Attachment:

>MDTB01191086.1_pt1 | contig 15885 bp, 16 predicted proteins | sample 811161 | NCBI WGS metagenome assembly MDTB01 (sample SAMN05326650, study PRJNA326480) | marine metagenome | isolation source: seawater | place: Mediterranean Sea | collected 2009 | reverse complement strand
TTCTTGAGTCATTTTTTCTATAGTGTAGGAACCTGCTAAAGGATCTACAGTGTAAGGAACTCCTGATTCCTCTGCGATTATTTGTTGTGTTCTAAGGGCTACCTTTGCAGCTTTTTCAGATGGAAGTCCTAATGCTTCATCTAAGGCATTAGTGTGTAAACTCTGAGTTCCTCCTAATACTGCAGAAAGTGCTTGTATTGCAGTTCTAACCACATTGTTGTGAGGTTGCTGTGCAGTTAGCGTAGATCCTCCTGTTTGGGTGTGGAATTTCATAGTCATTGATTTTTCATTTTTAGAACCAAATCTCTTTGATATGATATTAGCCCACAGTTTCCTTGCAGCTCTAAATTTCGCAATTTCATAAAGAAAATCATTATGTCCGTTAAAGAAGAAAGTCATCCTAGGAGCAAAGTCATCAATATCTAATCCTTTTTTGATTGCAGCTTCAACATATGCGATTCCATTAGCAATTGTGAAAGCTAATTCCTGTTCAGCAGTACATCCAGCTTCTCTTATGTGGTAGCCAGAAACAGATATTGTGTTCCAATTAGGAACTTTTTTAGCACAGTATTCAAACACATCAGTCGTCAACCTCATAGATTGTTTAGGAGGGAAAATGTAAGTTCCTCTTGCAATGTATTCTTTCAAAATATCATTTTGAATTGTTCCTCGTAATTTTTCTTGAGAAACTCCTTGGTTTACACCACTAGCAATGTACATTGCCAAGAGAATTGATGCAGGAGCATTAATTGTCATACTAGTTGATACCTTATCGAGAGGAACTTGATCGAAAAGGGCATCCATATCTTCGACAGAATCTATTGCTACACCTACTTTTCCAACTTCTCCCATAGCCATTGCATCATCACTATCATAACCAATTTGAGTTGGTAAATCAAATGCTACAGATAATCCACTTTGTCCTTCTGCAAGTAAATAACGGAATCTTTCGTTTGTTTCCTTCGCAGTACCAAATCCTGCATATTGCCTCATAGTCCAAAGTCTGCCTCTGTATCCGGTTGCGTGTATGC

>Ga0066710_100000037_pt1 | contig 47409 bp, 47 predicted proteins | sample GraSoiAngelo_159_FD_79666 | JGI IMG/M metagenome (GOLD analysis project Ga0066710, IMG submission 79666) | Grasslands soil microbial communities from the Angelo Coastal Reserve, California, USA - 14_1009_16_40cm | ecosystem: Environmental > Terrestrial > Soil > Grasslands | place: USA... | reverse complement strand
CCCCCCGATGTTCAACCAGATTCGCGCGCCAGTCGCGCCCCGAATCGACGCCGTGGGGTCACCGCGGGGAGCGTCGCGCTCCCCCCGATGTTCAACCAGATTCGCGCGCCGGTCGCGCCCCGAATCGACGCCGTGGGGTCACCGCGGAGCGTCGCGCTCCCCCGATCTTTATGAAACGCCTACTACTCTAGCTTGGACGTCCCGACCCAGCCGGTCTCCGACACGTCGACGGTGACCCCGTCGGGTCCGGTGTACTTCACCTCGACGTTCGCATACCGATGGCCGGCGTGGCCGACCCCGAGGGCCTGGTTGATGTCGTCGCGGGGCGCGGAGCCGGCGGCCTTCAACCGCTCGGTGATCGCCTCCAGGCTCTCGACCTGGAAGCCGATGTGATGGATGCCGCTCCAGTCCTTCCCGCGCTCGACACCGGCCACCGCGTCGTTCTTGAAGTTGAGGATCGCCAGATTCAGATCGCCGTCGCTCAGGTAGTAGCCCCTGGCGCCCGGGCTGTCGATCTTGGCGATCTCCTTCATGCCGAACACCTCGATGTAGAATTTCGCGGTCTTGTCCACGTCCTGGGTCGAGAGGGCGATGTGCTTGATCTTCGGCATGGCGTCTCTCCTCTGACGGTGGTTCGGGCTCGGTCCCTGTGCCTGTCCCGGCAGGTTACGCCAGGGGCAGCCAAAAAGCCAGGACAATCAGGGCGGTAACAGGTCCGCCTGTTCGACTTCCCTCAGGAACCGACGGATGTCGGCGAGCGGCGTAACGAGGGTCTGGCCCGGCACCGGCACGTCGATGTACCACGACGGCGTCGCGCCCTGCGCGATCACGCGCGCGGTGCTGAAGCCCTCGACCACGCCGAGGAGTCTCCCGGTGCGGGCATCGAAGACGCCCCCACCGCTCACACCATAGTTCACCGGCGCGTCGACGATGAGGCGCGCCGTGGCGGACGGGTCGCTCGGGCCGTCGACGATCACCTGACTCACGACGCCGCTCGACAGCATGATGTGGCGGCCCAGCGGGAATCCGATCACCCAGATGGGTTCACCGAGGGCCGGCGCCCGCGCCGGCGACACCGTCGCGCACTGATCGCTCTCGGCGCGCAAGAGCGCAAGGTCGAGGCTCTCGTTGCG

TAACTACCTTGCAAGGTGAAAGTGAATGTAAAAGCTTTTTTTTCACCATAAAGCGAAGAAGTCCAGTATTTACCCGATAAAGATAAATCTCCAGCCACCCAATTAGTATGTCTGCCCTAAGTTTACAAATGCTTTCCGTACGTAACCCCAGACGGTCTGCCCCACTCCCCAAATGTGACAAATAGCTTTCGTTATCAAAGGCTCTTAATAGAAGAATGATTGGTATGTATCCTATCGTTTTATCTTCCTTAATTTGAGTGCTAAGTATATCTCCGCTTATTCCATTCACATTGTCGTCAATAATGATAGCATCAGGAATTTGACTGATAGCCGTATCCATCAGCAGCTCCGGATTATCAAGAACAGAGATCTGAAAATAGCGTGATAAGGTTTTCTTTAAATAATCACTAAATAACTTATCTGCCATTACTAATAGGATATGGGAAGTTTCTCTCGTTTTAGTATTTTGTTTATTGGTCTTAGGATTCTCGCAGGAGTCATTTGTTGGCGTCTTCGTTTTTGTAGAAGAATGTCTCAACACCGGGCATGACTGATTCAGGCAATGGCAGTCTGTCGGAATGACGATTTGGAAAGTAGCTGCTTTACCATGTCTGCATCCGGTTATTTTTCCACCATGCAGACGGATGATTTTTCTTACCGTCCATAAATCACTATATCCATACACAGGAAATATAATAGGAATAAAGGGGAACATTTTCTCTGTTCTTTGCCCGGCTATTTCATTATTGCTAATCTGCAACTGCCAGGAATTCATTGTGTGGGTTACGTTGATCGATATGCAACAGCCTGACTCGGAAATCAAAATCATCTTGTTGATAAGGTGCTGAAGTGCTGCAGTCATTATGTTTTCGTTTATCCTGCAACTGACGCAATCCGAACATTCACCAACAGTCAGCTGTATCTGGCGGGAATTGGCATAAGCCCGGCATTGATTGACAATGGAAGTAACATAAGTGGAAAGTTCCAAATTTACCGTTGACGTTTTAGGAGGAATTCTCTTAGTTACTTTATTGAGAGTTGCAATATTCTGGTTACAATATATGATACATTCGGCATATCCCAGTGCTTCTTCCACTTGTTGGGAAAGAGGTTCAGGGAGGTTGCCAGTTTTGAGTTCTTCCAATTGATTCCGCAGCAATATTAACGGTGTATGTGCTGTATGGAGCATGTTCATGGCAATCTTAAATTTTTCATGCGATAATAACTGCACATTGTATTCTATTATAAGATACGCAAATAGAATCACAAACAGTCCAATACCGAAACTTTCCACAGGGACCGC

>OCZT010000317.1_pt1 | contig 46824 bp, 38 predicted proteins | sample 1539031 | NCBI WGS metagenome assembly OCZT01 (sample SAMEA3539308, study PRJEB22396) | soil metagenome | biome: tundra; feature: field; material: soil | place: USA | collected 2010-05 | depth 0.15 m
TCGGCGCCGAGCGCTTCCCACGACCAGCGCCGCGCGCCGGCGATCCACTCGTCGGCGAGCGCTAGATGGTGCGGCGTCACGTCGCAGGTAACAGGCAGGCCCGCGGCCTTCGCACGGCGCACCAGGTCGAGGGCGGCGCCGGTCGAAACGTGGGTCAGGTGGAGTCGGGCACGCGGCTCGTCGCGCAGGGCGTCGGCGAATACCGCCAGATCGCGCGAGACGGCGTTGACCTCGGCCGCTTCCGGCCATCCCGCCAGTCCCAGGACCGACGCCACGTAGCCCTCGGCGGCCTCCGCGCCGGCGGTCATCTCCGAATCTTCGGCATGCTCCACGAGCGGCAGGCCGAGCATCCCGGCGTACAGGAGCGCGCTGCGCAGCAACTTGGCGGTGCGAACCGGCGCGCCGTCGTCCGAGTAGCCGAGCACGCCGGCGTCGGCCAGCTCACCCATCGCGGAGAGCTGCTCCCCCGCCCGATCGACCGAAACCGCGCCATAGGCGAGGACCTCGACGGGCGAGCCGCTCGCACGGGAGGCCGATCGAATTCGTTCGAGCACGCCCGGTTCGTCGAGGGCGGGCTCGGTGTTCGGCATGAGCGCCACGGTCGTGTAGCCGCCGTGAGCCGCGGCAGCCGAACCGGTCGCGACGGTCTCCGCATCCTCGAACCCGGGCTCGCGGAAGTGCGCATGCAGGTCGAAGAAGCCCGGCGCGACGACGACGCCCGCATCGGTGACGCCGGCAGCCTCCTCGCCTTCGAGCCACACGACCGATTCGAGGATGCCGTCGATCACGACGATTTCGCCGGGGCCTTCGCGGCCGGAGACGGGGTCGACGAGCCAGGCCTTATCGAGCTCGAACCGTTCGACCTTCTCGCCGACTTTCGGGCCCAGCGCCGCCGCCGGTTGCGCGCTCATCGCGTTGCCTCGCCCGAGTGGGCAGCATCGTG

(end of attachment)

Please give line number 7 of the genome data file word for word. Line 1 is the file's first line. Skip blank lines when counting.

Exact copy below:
TCGGCGCCGAGCGCTTCCCACGACCAGCGCCGCGCGCCGGCGATCCACTCGTCGGCGAGCGCTAGATGGTGCGGCGTCACGTCGCAGGTAACAGGCAGGCCCGCGGCCTTCGCACGGCGCACCAGGTCGAGGGCGGCGCCGGTCGAAACGTGGGTCAGGTGGAGTCGGGCACGCGGCTCGTCGCGCAGGGCGTCGGCGAATACCGCCAGATCGCGCGAGACGGCGTTGACCTCGGCCGCTTCCGGCCATCCCGCCAGTCCCAGGACCGACGCCACGTAGCCCTCGGCGGCCTCCGCGCCGGCGGTCATCTCCGAATCTTCGGCATGCTCCACGAGCGGCAGGCCGAGCATCCCGGCGTACAGGAGCGCGCTGCGCAGCAACTTGGCGGTGCGAACCGGCGCGCCGTCGTCCGAGTAGCCGAGCACGCCGGCGTCGGCCAGCTCACCCATCGCGGAGAGCTGCTCCCCCGCCCGATCGACCGAAACCGCGCCATAGGCGAGGACCTCGACGGGCGAGCCGCTCGCACGGGAGGCCGATCGAATTCGTTCGAGCACGCCCGGTTCGTCGAGGGCGGGCTCGGTGTTCGGCATGAGCGCCACGGTCGTGTAGCCGCCGTGAGCCGCGGCAGCCGAACCGGTCGCGACGGTCTCCGCATCCTCGAACCCGGGCTCGCGGAAGTGCGCATGCAGGTCGAAGAAGCCCGGCGCGACGACGACGCCCGCATCGGTGACGCCGGCAGCCTCCTCGCCTTCGAGCCACACGACCGATTCGAGGATGCCGTCGATCACGACGATTTCGCCGGGGCCTTCGCGGCCGGAGACGGGGTCGACGAGCCAGGCCTTATCGAGCTCGAACCGTTCGACCTTCTCGCCGACTTTCGGGCCCAGCGCCGCCGCCGGTTGCGCGCTCATCGCGTTGCCTCGCCCGAGTGGGCAGCATCGTG